My finger is no longer poised over the send button, it has been pressed and the letter is now heading to at least thirty newspapers across Canada. Newspapers from British Columbia to Newfoundland and most points in between. Now I just have to sit back and wait to see how many papers publish it. More importantly I have to wait and see if it will have the desired effect. At the very least it should cause a stir among many veterans who are unaware of this law. Come to think of it, it will probably cause a stir among the veterans that know about this law. Whatever the out come , I believe it might cause a degree of embarrassment at the Legion Dominion HQ’s. These are the people that have ignored my emails, and have failed to supply an answer to why they believe this law is necessary. Perhaps more veterans after reading my letter will now be asking this question at their local branches. One thing is for sure, I will become either more popular within the Legion ranks or a very unpopular pariah to be avoided???The latter is the more likely! Nevertheless, it is exciting times and I’m exercising my democratic right to protest when I see a law that is wrong. One final and rather interesting fact is this, a very good friend living in the UK has also forwarded copies of my letter to several UK newspapers. It is hard to judge what if any effect this might have on my campaign but it could be interesting. It may accomplish nothing yet I somehow feel it will at least cause more embarrassment at Dominion HQ’s.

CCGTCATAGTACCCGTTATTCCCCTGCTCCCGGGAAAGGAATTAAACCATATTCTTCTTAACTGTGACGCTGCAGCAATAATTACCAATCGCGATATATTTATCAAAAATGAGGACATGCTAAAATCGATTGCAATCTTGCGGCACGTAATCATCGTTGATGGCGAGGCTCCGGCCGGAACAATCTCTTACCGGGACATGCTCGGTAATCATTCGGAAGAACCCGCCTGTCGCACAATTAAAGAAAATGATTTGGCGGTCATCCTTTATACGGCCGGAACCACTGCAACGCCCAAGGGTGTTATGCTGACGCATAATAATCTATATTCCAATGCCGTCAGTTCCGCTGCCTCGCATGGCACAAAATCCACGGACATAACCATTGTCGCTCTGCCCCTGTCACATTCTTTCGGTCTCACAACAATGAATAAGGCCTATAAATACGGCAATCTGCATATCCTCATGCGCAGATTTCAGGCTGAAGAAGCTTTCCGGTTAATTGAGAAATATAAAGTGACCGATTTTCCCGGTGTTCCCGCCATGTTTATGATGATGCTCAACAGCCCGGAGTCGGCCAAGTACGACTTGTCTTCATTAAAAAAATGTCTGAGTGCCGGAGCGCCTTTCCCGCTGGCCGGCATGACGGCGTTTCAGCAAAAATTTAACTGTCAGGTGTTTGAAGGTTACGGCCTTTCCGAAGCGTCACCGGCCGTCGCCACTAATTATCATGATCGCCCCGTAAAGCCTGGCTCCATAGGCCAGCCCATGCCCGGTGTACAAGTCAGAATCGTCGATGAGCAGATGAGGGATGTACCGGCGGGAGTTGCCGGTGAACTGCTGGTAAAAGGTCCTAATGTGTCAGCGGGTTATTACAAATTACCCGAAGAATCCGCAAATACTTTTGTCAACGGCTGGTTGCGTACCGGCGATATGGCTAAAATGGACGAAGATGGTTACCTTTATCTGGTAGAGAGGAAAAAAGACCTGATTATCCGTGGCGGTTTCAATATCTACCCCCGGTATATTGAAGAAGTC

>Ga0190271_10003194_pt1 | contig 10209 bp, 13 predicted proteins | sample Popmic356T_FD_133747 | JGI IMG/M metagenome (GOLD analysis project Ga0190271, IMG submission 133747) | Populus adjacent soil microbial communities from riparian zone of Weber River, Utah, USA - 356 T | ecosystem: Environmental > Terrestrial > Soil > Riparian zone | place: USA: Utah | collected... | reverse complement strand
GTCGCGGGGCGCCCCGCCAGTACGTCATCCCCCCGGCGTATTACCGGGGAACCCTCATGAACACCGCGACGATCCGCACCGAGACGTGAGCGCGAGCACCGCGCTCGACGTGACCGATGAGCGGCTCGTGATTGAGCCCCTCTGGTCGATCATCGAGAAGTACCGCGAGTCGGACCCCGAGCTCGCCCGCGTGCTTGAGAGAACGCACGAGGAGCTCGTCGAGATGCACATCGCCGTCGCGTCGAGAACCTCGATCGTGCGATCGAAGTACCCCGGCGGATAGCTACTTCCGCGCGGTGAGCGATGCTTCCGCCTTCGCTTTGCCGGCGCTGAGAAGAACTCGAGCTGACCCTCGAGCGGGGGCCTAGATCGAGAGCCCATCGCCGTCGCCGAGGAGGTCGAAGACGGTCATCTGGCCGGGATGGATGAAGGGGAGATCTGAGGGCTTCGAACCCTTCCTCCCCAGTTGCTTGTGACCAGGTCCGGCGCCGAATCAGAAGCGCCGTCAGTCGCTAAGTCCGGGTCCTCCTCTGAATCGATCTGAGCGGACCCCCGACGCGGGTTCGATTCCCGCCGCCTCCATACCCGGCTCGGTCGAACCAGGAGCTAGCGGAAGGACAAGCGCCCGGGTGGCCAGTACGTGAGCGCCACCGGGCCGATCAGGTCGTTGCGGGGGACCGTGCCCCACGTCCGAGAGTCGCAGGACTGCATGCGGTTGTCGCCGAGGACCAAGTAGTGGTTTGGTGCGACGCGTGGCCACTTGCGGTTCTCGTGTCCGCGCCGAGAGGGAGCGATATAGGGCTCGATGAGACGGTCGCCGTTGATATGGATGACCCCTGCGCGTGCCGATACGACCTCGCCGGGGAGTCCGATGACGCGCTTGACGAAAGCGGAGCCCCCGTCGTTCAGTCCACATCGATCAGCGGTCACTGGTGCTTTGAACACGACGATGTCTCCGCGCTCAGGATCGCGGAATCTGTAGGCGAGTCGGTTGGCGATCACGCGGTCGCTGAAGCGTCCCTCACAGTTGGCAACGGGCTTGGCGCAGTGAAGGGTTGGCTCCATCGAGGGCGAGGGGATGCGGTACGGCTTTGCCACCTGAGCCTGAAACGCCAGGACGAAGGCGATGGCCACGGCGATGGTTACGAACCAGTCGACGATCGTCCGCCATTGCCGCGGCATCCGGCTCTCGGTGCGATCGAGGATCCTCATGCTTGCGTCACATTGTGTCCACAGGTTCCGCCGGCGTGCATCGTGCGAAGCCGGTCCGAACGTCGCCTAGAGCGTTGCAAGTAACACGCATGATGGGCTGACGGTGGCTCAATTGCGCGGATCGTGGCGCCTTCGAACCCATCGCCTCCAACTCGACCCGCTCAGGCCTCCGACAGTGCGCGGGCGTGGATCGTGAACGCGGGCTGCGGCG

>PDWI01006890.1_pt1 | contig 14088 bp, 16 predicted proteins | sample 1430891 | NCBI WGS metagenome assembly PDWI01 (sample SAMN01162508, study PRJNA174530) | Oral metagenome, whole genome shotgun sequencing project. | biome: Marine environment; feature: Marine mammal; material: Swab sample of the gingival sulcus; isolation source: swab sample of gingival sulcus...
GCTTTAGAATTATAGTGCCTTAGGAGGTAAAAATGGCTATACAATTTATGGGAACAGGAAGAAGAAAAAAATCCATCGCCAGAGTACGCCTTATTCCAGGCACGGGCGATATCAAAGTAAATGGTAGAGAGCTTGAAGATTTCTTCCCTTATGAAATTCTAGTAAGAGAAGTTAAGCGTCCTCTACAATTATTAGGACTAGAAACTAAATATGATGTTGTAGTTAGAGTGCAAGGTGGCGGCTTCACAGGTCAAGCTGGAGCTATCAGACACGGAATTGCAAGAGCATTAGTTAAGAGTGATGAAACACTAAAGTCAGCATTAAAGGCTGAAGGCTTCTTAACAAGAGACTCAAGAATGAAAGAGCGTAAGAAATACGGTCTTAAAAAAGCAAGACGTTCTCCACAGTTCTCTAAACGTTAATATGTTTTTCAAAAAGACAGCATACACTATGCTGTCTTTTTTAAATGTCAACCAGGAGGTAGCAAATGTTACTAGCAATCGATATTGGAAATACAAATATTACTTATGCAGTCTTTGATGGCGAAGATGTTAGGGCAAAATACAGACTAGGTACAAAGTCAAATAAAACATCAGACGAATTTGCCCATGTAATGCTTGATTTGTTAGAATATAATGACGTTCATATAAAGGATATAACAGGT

I thank the many readers of my blog for your wonderful support and encouragement. I ask if you see the letter in your local papers to please let me know. The final letter had to be modified to meet the number of word restrictions at several papers. Many allowed only 250 words, I have attached a copy below of the shortened version, I believe it still hits all the important points and gets the message across.
As November 11th approaches it is appropriate to mention an obscure and seemingly unnecessary Canadian Law pertaining to wearing of medals. After the Great War of 1914-18, cenotaphs were raised in cities,towns and villages all across the Empire. Mothers/ widows who lost love ones in that war attended the unveiling at those ceremonies. It became traditional to wear their late loved ones medals on their right breast. They did so as a mark of respect for those who made the ultimate sacrifice. That tradition continues throughout most Commonwealth countries. However, should a mother or widow in Canada wear their loved ones medals they would be subject to arrest. The law in Canada forbids anyone but the owner of medals to wear them. If an 80 year widow wore her late husbands medals on her right breast to a service in Canada she could be arrested. See article 419 of the criminal code, it does not set out a specific penalty, for summary conviction offenses, the penalty is maximum of six months imprisonment or $5,000 fine or both. What I find disturbing is the Royal Canadian Legion not only support this law, they defend it. However, if you were to ask the Royal Canadian Legion Dominion Command why they support this law, and I have done so on more than one occasion, you might wait a very long time for a clear and reasonable answer.
Respectfully Submitted F.Ben Rodgers CD. Naval Veteran
Abram Village PE. Tel 902-786-3020